A double-blind randomised placebo-controlled trial of topical intranasal corticosteroids in 4-to 11-year-old children with persistent bilateral otitis media with effusion in primary care
Williamson I., Benge S., Barton S., Petrou S., Letley L., Fasey N., Abangma G., Dakin H., Little P.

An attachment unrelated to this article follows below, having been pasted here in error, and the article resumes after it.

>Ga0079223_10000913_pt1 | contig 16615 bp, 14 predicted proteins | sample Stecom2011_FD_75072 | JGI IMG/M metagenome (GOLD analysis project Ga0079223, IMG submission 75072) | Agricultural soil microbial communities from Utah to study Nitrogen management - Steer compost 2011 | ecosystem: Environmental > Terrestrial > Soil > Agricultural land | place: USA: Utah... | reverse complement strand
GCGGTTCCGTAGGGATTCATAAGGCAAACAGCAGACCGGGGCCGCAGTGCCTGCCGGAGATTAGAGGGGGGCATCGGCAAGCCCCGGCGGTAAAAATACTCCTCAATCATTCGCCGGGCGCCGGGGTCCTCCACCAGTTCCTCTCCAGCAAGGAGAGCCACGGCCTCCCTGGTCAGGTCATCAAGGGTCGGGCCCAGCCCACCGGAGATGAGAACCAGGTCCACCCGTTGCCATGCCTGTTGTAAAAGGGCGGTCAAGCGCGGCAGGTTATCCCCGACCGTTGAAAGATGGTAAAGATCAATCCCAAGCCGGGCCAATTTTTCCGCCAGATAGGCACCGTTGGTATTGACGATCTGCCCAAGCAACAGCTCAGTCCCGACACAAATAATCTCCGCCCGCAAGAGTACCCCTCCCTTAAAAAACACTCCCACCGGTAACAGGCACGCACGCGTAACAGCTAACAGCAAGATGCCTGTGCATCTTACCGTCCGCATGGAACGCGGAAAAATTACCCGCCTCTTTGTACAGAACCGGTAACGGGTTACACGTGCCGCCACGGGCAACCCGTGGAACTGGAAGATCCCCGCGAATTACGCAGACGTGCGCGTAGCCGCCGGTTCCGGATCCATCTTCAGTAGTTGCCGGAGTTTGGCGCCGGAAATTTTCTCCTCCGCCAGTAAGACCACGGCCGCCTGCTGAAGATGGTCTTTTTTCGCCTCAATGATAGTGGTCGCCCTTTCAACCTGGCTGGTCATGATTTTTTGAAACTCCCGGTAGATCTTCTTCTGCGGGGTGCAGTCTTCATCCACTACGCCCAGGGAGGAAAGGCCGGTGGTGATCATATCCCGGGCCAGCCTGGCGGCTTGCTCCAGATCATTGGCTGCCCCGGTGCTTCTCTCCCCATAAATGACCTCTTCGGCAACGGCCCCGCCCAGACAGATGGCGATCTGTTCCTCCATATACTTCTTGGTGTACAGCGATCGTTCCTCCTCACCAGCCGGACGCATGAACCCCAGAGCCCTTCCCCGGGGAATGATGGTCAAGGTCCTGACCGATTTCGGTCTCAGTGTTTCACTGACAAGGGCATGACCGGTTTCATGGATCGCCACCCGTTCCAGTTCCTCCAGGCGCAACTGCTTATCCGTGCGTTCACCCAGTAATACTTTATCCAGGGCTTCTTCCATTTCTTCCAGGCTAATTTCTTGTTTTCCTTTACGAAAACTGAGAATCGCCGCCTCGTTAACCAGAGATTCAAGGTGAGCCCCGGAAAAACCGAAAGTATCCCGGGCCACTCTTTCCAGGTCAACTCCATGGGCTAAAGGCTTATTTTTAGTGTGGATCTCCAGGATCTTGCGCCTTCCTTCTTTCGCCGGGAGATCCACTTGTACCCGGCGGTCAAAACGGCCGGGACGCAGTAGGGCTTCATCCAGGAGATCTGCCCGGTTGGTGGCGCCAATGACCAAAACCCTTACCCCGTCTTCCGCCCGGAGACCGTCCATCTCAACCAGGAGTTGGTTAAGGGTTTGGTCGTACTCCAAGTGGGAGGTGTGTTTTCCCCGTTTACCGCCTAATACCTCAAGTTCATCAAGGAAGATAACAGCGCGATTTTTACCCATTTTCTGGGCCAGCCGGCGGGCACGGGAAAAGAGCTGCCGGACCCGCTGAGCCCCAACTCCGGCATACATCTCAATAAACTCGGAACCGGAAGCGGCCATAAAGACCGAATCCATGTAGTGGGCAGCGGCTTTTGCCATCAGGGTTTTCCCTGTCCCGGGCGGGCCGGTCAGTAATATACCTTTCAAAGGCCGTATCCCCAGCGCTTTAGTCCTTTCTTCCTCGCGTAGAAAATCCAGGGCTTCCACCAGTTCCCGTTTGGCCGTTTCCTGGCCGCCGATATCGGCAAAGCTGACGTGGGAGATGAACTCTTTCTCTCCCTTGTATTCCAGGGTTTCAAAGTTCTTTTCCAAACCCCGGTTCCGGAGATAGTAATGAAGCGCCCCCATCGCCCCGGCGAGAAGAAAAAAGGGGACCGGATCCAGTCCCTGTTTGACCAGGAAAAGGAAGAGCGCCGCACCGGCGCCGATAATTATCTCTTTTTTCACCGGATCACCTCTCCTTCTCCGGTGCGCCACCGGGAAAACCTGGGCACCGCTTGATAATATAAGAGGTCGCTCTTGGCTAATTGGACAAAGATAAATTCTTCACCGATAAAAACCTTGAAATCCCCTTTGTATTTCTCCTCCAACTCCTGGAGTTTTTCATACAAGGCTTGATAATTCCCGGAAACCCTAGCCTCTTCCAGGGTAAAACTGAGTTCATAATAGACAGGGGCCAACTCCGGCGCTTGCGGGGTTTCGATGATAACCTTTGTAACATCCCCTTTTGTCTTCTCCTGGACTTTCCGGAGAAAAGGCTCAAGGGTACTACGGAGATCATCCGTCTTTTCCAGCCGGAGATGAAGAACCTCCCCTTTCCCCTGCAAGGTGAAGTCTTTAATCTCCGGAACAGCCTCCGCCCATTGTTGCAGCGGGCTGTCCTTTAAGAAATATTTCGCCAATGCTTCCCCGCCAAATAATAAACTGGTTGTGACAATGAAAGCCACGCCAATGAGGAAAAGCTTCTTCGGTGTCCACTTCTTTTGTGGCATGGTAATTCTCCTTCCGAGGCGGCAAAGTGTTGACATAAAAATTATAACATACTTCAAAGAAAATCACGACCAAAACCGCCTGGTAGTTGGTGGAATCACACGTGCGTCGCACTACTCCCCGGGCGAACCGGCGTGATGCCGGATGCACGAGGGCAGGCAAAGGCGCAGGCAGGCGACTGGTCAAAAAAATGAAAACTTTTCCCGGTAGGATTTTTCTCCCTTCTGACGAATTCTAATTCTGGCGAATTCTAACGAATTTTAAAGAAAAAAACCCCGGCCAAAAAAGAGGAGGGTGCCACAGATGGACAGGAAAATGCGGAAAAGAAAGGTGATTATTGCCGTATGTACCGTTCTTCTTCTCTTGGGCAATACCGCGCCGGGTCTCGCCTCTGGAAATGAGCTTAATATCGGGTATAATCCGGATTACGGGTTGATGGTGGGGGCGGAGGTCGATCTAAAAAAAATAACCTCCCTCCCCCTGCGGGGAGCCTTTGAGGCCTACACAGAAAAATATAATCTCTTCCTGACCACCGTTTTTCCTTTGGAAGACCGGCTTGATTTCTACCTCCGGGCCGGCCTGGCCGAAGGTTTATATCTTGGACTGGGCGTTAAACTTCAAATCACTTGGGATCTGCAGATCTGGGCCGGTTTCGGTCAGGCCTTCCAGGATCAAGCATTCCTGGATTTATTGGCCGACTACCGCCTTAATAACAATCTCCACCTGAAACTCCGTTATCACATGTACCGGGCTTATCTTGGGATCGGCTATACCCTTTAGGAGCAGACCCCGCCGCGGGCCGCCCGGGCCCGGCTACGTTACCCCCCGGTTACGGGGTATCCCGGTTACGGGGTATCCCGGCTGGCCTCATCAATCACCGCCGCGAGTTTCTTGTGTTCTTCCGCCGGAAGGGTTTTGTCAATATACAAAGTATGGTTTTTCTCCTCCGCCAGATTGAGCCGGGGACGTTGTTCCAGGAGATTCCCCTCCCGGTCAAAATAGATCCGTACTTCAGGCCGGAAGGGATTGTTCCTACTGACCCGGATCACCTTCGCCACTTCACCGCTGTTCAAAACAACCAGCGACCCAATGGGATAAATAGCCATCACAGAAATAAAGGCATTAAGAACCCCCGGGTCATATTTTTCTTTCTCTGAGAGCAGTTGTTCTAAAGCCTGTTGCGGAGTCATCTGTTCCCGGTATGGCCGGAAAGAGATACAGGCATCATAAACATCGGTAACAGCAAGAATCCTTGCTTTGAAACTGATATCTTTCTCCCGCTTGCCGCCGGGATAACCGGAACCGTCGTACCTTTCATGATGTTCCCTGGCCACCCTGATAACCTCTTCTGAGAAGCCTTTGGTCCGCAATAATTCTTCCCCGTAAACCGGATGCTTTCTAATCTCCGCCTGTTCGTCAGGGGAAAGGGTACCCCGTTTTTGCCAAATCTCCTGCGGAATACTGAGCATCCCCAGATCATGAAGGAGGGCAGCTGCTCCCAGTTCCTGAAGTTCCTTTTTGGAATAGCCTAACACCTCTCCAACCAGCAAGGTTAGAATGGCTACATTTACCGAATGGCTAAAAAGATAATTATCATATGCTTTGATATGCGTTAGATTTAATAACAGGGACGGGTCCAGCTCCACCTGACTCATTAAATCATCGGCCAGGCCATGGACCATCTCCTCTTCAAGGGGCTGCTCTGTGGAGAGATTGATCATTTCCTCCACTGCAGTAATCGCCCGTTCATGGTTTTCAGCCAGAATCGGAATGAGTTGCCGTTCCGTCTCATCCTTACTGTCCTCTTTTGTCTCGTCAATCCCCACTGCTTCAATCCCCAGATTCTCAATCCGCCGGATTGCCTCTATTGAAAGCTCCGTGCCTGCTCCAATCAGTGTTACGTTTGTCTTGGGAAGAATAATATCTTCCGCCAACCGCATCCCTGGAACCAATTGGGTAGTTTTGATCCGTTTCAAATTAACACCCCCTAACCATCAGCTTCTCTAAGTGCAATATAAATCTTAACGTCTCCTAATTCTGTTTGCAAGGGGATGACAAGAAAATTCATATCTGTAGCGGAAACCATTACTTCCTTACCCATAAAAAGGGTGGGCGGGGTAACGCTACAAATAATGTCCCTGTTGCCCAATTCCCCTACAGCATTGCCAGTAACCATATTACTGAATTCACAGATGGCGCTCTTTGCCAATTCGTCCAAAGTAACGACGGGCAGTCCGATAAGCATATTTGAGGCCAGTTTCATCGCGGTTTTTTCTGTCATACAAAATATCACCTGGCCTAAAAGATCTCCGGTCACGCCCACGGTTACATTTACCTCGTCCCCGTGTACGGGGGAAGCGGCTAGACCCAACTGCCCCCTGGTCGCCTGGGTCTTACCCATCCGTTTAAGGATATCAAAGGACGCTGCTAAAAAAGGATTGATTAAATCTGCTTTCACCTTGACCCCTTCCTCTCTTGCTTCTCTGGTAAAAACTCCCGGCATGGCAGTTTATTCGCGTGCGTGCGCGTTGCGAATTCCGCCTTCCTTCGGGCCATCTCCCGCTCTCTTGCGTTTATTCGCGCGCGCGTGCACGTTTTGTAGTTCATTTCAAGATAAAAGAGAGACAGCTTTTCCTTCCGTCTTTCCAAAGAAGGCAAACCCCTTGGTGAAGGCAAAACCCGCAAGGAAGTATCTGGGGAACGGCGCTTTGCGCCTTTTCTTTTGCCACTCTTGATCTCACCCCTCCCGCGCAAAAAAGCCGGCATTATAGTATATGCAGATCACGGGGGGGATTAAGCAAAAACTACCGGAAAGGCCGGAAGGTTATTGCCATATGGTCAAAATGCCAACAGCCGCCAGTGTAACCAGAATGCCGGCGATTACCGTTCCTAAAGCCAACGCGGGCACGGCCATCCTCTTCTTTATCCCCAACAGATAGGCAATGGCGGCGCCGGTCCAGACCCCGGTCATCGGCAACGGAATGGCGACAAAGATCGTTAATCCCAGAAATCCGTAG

Objectives: To determine the clinical effectiveness and cost-effectiveness of topical mometasone in children with bilateral otitis media with effusion (OME). Design: A double-blind randomised placebo-controlled trial with an intention to treat analysis; the 10.6% of patients lost to follow-up at I month were censored in the analysis. Setting: 76 Medical Research Council General Practice Research Framework practices throughout the UK between 2004 and 2007. Participants: A sample of 217 children aged 4-11 years was selected from those presenting to their GP with one or more episodes of otitis media or ear-related problems in the previous 12 months whom the research nurse confirmed had bilateral glue ear using microtympanometry (B B or B C2 types using a modified Jerger classification) at randomisation. Interventions: Mometasone 50 mu g in each nostril or placebo spray once daily for 3 months. Main outcome measures: The primary outcome was the proportions of children cleared of OME assessed by tympanometry at I month. Secondary outcomes included clearance at 3 months and 9 months; adverse events; OM8-30 scores (a functional health status responsive disease-specific measure); hearing loss; days with otalgia; cost-effectiveness; and health utilities. Results: Of the topical steroid group, 40.6% (39/96) demonstrated tympanometric clearance (C I or A type) in one or both ears at I month, compared with 44.9% (44/98) of the placebo group. The absolute risk reduction at I month was -4.3% (95% CI - 18.05% to 9.26%); the odds ratio (OR) was 0.84 (95% CI 0.48 to 1.48). Four covariates were pre-specified for inclusion in logistic regression analysis: age as a continuous variable (p = 0.94), season (p = 0.70), atopy (p = 0.61) and clinical severity (p = 0.006). The adjusted OR (AOR) at I month for the main outcome was 0.93 (95% CI 0.50 to 1.75). Secondary analysis at 3 months showed 58.1% of the steroid group had resolved and 52.3% of the placebo group, AOR 1.45 (95% CI 0.74 to 2.84). At 9 months 55.6% of the treated group remained clear in at least one ear and 65.3% of the placebo group, AOR 0.82 (95% CI 0.39 to 1.75). Adverse events (although relatively minor) occurred in 7-22% of children and included nasal stinging, epistaxis, dry throat and cough. The OM8-30 scores (p = 0.55) reported hearing difficulty (p = 0.08), and days with otalgia (p = 0.46) were not significantly different between groups at 3 months. The economic evaluation found the active treatment arm to be dominated by placebo, accruing slightly (but not significantly) higher costs and fewer quality-adjusted life-years (QALYs), with a 24.2% probability that topical steroids are a cost-effective use of NHS resources at a ceiling ratio of 20,000 pound per QALY gained. Conclusions: Use of topical intranasal corticosteroids is very unlikely to be a clinically effective treatment for OME (glue ear) in the primary care setting.